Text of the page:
The research of Christopher Snowdon, director of Lifestyle Economics at the Institute of Economic Affairs, focuses on lifestyle freedoms and prohibitions. His reflection on the Danish experience largely echoed Tiffin’s speculations – the tax was seen to have done little to change eating habits or improve health.

It was the unintended consequences of the fat tax that led some to feel that it was leading Denmark from the frying pan and into the fire. Firstly, it was blamed for contributing to a rise in inflation to 4.7%, during a year in which real wages fell by 0.8 %. Secondly, it was noted that retailers used the tax as an excuse to increase the price of products. Research showed that discount stores raised their prices more than the supermarkets when the tax was introduced. People also automatically turned to the discount stores despite this, demonstrating that people were ready to downgrade from brand products as a first response. After a period of hoarding, most Danes did simply switch to cheaper brands or shop over the border. Ultimately it was found that only 7% of the population reduced their fat intake.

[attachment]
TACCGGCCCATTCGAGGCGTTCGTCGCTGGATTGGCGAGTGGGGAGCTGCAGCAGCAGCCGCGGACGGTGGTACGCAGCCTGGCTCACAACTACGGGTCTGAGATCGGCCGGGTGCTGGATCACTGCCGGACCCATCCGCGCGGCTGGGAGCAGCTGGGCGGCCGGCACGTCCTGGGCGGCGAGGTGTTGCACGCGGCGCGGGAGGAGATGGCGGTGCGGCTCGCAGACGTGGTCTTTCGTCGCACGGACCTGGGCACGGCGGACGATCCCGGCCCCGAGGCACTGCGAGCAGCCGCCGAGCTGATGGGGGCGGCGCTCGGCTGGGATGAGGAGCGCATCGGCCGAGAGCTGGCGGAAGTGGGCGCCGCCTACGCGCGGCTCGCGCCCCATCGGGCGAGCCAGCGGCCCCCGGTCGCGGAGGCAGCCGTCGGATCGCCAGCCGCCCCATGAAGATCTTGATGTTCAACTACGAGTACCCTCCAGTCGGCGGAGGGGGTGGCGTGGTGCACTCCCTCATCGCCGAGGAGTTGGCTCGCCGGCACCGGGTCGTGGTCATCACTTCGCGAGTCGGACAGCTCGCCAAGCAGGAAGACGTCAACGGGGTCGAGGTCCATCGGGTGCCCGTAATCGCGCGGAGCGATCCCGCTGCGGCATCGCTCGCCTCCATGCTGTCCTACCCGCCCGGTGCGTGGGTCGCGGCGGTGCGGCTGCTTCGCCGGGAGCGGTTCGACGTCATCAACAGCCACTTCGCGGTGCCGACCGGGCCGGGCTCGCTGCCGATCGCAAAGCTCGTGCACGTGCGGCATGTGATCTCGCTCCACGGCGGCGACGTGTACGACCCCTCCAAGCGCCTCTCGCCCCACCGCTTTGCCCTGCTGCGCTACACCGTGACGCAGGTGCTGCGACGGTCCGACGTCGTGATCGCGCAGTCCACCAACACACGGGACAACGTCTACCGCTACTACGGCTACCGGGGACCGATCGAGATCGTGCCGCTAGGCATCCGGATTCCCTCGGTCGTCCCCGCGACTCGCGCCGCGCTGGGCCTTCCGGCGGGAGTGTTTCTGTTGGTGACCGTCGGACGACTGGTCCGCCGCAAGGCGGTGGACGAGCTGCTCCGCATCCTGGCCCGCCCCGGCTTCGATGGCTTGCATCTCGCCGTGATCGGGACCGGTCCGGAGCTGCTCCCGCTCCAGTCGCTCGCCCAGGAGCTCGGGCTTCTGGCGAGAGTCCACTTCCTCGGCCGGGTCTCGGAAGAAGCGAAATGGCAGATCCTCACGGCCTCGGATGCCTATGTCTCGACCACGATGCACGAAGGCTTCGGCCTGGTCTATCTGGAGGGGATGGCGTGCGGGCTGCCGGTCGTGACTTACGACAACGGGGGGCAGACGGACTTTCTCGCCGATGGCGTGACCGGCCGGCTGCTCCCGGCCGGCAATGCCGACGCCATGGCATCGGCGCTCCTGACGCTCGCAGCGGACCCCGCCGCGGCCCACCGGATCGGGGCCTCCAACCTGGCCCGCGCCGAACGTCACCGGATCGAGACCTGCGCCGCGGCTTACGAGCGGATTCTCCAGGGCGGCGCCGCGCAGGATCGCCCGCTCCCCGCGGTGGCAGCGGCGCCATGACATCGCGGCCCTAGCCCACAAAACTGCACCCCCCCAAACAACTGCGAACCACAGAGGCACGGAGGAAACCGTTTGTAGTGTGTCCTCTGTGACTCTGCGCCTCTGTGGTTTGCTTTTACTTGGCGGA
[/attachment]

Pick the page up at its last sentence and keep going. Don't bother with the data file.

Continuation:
In addition, Snowdon stated that at least 10% of fat tax revenues were swallowed up in bureaucracy and administrative costs. Measuring the final fat content of all products, including imports, was no small feat and was just one of the tax’s burdens on the food industry and its importers, producers and retailers.

In short, the fat tax led the Danish to change behaviour but not in the way it had been hoped. If such a tax were to be implemented again, it was proposed that a better understanding of how consumers change patterns of consumption across their whole diet, due to taxes, would be needed.